Diabetes results from inadequate levels of insulin. Type I diabetes is characterized by inadequate levels of insulin secretion, often due to a genetic cause. Type II usually develops in adults from both genetic and environmental causes. Loss of response of targets to insulin rather than lack of insulin causes this type of diabetes. Diabetes causes impairment in the functioning of the eyes, circulatory system, nervous system, and failure of the kidneys. Diabetes is the second leading cause of blindness in the US. Treatments involve daily injections of insulin, monitoring of blood glucose levels and a controlled diet.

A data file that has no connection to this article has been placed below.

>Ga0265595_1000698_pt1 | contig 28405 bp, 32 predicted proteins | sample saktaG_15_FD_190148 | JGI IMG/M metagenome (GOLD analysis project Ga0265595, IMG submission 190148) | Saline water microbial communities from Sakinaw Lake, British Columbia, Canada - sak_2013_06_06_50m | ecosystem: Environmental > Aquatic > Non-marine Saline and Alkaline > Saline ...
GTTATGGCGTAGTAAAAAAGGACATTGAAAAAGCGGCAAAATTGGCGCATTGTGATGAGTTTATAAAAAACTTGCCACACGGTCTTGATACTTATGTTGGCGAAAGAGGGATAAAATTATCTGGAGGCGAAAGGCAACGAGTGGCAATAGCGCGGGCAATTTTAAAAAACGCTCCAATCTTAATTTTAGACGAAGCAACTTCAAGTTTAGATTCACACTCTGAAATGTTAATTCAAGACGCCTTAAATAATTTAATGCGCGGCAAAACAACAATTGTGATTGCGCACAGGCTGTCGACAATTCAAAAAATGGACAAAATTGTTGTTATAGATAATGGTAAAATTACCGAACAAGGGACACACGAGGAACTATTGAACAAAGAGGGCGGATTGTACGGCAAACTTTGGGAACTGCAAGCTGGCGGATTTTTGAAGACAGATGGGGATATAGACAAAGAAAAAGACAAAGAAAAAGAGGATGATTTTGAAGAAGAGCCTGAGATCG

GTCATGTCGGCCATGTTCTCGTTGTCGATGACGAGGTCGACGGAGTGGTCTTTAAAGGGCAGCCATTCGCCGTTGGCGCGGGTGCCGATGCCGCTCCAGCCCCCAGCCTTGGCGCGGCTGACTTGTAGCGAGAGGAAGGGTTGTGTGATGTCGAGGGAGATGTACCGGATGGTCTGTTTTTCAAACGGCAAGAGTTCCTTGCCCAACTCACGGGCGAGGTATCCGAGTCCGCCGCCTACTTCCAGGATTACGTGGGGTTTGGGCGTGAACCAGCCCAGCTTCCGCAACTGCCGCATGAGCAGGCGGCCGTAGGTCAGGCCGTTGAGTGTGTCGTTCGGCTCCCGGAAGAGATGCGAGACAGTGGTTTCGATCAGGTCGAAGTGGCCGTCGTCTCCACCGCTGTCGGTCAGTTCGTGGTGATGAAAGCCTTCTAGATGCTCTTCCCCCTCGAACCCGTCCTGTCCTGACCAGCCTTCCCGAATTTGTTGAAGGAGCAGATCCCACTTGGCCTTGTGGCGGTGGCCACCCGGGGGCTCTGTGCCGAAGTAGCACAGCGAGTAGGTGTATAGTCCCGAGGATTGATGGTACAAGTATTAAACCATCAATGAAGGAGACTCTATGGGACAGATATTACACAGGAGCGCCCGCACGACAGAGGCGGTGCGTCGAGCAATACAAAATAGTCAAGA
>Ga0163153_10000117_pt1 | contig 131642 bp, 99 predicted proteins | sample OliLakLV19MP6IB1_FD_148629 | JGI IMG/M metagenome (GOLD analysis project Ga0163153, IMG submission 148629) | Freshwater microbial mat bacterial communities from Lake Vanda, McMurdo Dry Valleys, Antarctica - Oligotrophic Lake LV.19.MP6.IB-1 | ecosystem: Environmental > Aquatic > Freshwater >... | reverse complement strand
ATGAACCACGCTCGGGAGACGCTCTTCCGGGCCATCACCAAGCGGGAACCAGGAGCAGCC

Steroid hormones are synthesized from cholesterol in the gonads and adrenal glands. A quick glance at their structures ( Figs. – ) shows how closely they resemble cholesterol (and one another) and therefore are lipids that are at home in membranes. They can readily move about laterally, undergo flip-flop and can pass through membranes until they encounter their appropriate steroid hormone receptor in the cytosol or nucleus [41,43] . In the cytosol, the steroid hormone may or may not be further enzymatically modified and can then bind to its receptor. The steroid hormone–receptor complex can immediately alter intracellular metabolic events by rapid, nongenomic mechanisms  . Alternatively, some steroid hormones bind to nuclear receptors  . The nuclear steroid hormone–receptor complex then binds to specific DNA sequences, inducing transcription of its target genes. This instigates slow-acting genomic responses. In either case, the hormone–receptor complexes cause changes in the target cell's basic physiology. With limited water-solubility, steroid hormones must be transported through the blood bound to specific carrier proteins.